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plotting data against a time axis

P: n/a
Hi,

I have a dictionairy containing DateTime objects as keys and integers as
values. What would be the easiest way to create a simple plot of these,
with a number axis versus a time axis? What library is the most
suitable for this? 'plot' on parnassus yields 18 hits, but since I have
zero experience, I don't know where to start. What makes it difficult
is that I have a time axis instead of a simple integer x-axis. Gnuplot
doesn't seem to be able to do this, or does it?

I could, of course, write the data as a .csv, import it in OpenOffice
and create a chart with OpenOffice, but I don't really see how to get
OOffice to use the first column with iso dates as time axis, and I
want to be able to do this automatically.

yours,
Gerrit Holl.

--
208. If he was a freed man, he shall pay one-third of a mina.
-- 1780 BC, Hammurabi, Code of Law
--
Asperger Syndroom - een persoonlijke benadering:
http://people.nl.linux.org/~gerrit/
Kom in verzet tegen dit kabinet:
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Jul 18 '05 #1
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P: n/a
Gerrit Holl fed this fish to the penguins on Saturday 15 November 2003
14:19 pm:
I have a dictionairy containing DateTime objects as keys and integers
as values. What would be the easiest way to create a simple plot of
these, with a number axis versus a time axis? What library is the most
suitable for this? 'plot' on parnassus yields 18 hits, but since I
have zero experience, I don't know where to start. What makes it
difficult is that I have a time axis instead of a simple integer
x-axis. Gnuplot doesn't seem to be able to do this, or does it?

Maybe I need to check the specs of the DateTime module, but most
systems that work in dates usually store them internally in a linear
format. Ignoring the /time/ aspect, a date could be stored in pseudo
human readable format as an 8-digit integer -- yyyymmdd -- which sorts
linearly, regardless of how it is formatted for display.

IOW, time /is/ a integer (or, if using whole dates, a floating point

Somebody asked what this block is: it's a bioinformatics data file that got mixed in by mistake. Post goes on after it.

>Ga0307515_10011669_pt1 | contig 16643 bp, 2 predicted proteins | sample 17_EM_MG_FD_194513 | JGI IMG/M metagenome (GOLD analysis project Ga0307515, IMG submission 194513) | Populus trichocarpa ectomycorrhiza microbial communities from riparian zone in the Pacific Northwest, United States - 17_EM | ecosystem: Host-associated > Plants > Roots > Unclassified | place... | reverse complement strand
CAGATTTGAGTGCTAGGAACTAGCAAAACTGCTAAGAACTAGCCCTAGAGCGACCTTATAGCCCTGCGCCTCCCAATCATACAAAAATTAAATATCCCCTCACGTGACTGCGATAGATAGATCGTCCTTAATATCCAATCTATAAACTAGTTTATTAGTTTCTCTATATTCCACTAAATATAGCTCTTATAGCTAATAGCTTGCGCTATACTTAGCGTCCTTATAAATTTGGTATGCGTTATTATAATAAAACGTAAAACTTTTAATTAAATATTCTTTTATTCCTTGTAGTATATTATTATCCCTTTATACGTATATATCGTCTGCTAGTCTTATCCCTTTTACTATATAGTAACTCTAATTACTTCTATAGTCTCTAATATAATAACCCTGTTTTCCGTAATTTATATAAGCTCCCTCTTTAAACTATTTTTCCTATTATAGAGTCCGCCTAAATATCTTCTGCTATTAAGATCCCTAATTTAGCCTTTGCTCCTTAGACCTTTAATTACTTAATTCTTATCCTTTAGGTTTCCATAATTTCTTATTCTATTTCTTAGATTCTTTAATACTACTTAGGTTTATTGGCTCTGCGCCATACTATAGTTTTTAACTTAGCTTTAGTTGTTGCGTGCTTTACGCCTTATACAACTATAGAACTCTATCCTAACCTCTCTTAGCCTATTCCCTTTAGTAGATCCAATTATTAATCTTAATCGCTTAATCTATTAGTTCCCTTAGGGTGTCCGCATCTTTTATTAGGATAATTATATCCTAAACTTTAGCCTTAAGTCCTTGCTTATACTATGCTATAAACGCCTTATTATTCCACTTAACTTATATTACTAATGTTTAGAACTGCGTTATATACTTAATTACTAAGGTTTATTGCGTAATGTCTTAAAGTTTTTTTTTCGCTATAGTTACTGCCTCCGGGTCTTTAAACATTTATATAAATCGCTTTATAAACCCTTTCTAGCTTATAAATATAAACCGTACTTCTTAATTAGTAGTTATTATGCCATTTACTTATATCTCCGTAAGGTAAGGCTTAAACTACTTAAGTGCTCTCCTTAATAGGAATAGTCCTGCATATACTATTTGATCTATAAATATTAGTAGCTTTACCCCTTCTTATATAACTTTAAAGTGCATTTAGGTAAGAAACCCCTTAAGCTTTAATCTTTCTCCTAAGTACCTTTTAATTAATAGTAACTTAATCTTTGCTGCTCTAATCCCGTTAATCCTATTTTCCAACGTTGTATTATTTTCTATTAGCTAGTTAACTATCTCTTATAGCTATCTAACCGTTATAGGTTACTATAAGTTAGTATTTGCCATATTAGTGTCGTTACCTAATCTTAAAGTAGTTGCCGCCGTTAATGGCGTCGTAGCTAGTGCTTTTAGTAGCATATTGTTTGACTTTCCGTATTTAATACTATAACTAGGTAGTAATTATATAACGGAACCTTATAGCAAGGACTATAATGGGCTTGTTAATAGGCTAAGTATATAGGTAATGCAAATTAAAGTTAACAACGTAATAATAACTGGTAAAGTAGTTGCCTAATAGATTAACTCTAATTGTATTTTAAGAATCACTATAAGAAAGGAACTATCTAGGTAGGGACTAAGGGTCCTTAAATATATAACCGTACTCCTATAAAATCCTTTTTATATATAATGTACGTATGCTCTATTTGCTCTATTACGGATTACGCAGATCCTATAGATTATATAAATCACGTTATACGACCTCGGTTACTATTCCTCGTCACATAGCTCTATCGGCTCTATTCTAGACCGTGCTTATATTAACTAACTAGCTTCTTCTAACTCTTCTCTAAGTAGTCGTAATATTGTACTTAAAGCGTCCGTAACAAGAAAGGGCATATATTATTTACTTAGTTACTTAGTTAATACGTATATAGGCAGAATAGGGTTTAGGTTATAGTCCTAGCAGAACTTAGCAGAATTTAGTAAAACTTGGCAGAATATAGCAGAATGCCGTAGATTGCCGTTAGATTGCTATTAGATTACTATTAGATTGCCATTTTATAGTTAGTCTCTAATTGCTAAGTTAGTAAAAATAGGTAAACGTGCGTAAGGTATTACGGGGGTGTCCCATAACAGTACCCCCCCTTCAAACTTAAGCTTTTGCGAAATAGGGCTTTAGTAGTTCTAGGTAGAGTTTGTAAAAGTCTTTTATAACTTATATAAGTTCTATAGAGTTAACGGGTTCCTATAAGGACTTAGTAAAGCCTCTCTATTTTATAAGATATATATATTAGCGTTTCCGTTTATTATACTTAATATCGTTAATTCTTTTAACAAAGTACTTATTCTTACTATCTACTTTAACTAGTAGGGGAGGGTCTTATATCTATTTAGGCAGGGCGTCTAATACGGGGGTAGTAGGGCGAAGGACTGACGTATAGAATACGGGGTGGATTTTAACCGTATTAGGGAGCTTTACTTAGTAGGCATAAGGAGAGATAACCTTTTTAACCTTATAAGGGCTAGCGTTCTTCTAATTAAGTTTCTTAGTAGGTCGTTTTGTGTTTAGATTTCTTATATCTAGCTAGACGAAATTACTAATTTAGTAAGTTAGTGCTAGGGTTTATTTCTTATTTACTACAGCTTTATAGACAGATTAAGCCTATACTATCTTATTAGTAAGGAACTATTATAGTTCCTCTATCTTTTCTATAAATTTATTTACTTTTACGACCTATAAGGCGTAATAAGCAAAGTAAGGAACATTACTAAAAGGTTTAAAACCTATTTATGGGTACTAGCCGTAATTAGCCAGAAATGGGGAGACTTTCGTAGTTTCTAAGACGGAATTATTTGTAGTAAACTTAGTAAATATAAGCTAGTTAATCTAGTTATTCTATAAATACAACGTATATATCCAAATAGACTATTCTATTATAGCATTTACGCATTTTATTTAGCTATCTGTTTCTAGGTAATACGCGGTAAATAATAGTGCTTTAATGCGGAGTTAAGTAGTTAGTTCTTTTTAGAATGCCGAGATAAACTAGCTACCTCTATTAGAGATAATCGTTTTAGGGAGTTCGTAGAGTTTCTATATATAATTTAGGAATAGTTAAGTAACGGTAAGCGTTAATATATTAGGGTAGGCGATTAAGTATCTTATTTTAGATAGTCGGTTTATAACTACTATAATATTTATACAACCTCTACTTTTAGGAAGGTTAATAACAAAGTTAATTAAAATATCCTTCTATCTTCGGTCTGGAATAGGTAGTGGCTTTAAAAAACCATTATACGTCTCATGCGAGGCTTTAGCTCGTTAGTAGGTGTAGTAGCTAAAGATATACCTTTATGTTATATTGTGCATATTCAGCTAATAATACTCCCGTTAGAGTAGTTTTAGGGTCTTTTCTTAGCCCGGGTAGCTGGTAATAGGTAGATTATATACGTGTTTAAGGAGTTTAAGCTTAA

with time of day as a fraction) counted from some epoch.

At worst, take the earliest (time wise) date in your data as an epoch,
and rebuild your dictionary using the delta from the epoch as the new
key/index.

-- ================================================== ============ <
wl*****@ix.netcom.com | Wulfraed Dennis Lee Bieber KD6MOG <
wu******@dm.net | Bestiaria Support Staff <
================================================== ============ <
Bestiaria Home Page: http://www.beastie.dm.net/ <
Home Page: http://www.dm.net/~wulfraed/ <


Jul 18 '05 #2

P: n/a
Gerrit Holl <ge****@nl.linux.org> writes:
Hi,

I have a dictionairy containing DateTime objects as keys and integers as
values. What would be the easiest way to create a simple plot of these,
with a number axis versus a time axis? What library is the most
suitable for this? 'plot' on parnassus yields 18 hits, but since I have
zero experience, I don't know where to start. What makes it difficult
is that I have a time axis instead of a simple integer x-axis. Gnuplot
doesn't seem to be able to do this, or does it? gnuplot


G N U P L O T
Version 3.8j patchlevel 0
last modified Wed Nov 27 20:49:08 GMT 2002

Terminal type set to 'x11'
gnuplot> help time
Ambiguous request 'time'; possible matches:
time/date
time_specifiers
timefmt
timestamp

Not what you want?

'as
Jul 18 '05 #3

P: n/a
"Dennis Lee Bieber" <wl*****@ix.netcom.com> wrote in message
news:a6************@beastie.ix.netcom.com...
Maybe I need to check the specs of the DateTime module, but most
systems that work in dates usually store them internally in a linear
format. Ignoring the /time/ aspect, a date could be stored in pseudo
human readable format as an 8-digit integer -- yyyymmdd -- which sorts
linearly, regardless of how it is formatted for display.
Ooops, not really. This trick will correctly *order* dates for sorting, but
they wont ascend linearly. I think that you'll find big non-linear gaps
between the last days of a month and the first day of the next:
20031029
20031030 (delta is 1)
20031031 (delta is 1)
20031101 (delta is 70)
....
20031230
20031231 (delta is 1)
20040101 (delta is 8870!)

At worst, take the earliest (time wise) date in your data as an epoch, and rebuild your dictionary using the delta from the epoch as the new
key/index.

For the OP to get a nice scatter-plot, with linear time as the x-axis
variable, this is what he/she will have to do. Simplest is to contrive an
epoch with a starting day number (01/01/2000?), plus the time represented as